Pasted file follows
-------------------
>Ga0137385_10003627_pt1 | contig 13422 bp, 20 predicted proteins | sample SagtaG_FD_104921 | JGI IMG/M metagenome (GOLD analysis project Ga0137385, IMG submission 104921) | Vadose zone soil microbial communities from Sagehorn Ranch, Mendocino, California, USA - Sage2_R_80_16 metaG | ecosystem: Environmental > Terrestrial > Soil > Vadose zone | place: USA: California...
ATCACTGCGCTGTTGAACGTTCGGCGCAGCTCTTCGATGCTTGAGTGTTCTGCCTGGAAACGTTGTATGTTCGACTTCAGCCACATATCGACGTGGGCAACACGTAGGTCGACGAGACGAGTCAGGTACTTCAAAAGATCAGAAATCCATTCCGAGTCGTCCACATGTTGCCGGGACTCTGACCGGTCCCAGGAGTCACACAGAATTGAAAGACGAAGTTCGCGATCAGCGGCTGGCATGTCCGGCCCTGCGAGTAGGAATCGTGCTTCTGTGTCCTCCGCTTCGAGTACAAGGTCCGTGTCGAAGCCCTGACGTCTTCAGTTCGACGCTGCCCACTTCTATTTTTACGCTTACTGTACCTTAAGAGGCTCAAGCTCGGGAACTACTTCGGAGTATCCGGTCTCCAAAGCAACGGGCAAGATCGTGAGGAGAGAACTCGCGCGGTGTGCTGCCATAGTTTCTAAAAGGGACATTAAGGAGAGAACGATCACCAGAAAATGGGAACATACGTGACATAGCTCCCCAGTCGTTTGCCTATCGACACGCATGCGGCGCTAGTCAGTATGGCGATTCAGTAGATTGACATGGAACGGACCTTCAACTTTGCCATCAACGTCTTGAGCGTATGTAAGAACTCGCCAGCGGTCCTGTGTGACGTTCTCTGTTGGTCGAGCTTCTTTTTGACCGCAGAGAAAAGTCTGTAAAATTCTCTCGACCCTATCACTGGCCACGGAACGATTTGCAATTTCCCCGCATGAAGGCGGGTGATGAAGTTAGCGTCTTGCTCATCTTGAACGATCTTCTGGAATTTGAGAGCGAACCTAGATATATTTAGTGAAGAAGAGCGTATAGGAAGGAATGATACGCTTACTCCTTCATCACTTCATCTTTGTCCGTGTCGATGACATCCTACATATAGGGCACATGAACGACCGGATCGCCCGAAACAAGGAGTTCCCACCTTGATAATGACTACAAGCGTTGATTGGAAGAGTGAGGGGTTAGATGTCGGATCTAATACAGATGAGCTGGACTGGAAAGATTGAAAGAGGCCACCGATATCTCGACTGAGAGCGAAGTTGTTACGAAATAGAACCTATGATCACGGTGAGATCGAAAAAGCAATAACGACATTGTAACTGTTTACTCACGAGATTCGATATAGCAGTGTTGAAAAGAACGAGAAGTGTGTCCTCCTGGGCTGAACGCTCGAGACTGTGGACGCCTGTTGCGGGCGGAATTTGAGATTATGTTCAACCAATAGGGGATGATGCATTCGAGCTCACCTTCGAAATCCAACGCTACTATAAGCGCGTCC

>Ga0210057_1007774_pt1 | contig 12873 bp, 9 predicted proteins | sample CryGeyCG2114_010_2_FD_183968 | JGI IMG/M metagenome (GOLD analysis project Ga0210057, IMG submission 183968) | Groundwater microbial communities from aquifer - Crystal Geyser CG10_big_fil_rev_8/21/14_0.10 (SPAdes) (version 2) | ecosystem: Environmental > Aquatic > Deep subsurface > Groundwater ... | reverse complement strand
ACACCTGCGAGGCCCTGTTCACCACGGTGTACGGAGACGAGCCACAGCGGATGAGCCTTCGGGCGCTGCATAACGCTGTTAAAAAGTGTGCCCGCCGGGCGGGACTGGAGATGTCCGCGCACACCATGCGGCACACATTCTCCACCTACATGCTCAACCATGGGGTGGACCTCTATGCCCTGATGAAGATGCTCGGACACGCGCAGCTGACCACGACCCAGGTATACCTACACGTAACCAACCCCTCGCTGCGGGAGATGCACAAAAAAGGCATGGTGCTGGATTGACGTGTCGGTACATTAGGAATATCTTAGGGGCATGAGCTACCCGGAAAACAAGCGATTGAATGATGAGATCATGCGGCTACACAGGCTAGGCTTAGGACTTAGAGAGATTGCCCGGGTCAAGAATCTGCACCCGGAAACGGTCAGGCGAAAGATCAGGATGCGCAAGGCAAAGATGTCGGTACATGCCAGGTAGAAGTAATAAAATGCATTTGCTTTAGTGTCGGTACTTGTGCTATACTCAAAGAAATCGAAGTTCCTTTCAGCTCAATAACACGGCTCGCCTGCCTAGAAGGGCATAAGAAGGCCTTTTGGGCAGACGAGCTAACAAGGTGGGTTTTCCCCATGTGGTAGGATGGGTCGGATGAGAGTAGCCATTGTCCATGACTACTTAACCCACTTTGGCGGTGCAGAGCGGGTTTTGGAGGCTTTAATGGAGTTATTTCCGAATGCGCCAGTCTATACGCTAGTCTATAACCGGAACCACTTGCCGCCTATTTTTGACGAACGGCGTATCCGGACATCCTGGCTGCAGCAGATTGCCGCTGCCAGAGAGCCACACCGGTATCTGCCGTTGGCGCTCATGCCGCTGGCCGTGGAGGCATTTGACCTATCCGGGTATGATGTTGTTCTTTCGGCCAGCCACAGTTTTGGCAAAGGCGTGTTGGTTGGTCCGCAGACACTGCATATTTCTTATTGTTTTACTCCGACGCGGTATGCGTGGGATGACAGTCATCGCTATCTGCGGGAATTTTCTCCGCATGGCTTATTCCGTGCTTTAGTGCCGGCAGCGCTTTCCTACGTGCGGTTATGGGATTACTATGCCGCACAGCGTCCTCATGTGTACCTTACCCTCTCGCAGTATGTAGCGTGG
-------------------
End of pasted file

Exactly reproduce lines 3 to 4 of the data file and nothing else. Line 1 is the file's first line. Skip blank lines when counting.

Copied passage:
>Ga0210057_1007774_pt1 | contig 12873 bp, 9 predicted proteins | sample CryGeyCG2114_010_2_FD_183968 | JGI IMG/M metagenome (GOLD analysis project Ga0210057, IMG submission 183968) | Groundwater microbial communities from aquifer - Crystal Geyser CG10_big_fil_rev_8/21/14_0.10 (SPAdes) (version 2) | ecosystem: Environmental > Aquatic > Deep subsurface > Groundwater ... | reverse complement strand
ACACCTGCGAGGCCCTGTTCACCACGGTGTACGGAGACGAGCCACAGCGGATGAGCCTTCGGGCGCTGCATAACGCTGTTAAAAAGTGTGCCCGCCGGGCGGGACTGGAGATGTCCGCGCACACCATGCGGCACACATTCTCCACCTACATGCTCAACCATGGGGTGGACCTCTATGCCCTGATGAAGATGCTCGGACACGCGCAGCTGACCACGACCCAGGTATACCTACACGTAACCAACCCCTCGCTGCGGGAGATGCACAAAAAAGGCATGGTGCTGGATTGACGTGTCGGTACATTAGGAATATCTTAGGGGCATGAGCTACCCGGAAAACAAGCGATTGAATGATGAGATCATGCGGCTACACAGGCTAGGCTTAGGACTTAGAGAGATTGCCCGGGTCAAGAATCTGCACCCGGAAACGGTCAGGCGAAAGATCAGGATGCGCAAGGCAAAGATGTCGGTACATGCCAGGTAGAAGTAATAAAATGCATTTGCTTTAGTGTCGGTACTTGTGCTATACTCAAAGAAATCGAAGTTCCTTTCAGCTCAATAACACGGCTCGCCTGCCTAGAAGGGCATAAGAAGGCCTTTTGGGCAGACGAGCTAACAAGGTGGGTTTTCCCCATGTGGTAGGATGGGTCGGATGAGAGTAGCCATTGTCCATGACTACTTAACCCACTTTGGCGGTGCAGAGCGGGTTTTGGAGGCTTTAATGGAGTTATTTCCGAATGCGCCAGTCTATACGCTAGTCTATAACCGGAACCACTTGCCGCCTATTTTTGACGAACGGCGTATCCGGACATCCTGGCTGCAGCAGATTGCCGCTGCCAGAGAGCCACACCGGTATCTGCCGTTGGCGCTCATGCCGCTGGCCGTGGAGGCATTTGACCTATCCGGGTATGATGTTGTTCTTTCGGCCAGCCACAGTTTTGGCAAAGGCGTGTTGGTTGGTCCGCAGACACTGCATATTTCTTATTGTTTTACTCCGACGCGGTATGCGTGGGATGACAGTCATCGCTATCTGCGGGAATTTTCTCCGCATGGCTTATTCCGTGCTTTAGTGCCGGCAGCGCTTTCCTACGTGCGGTTATGGGATTACTATGCCGCACAGCGTCCTCATGTGTACCTTACCCTCTCGCAGTATGTAGCGTGG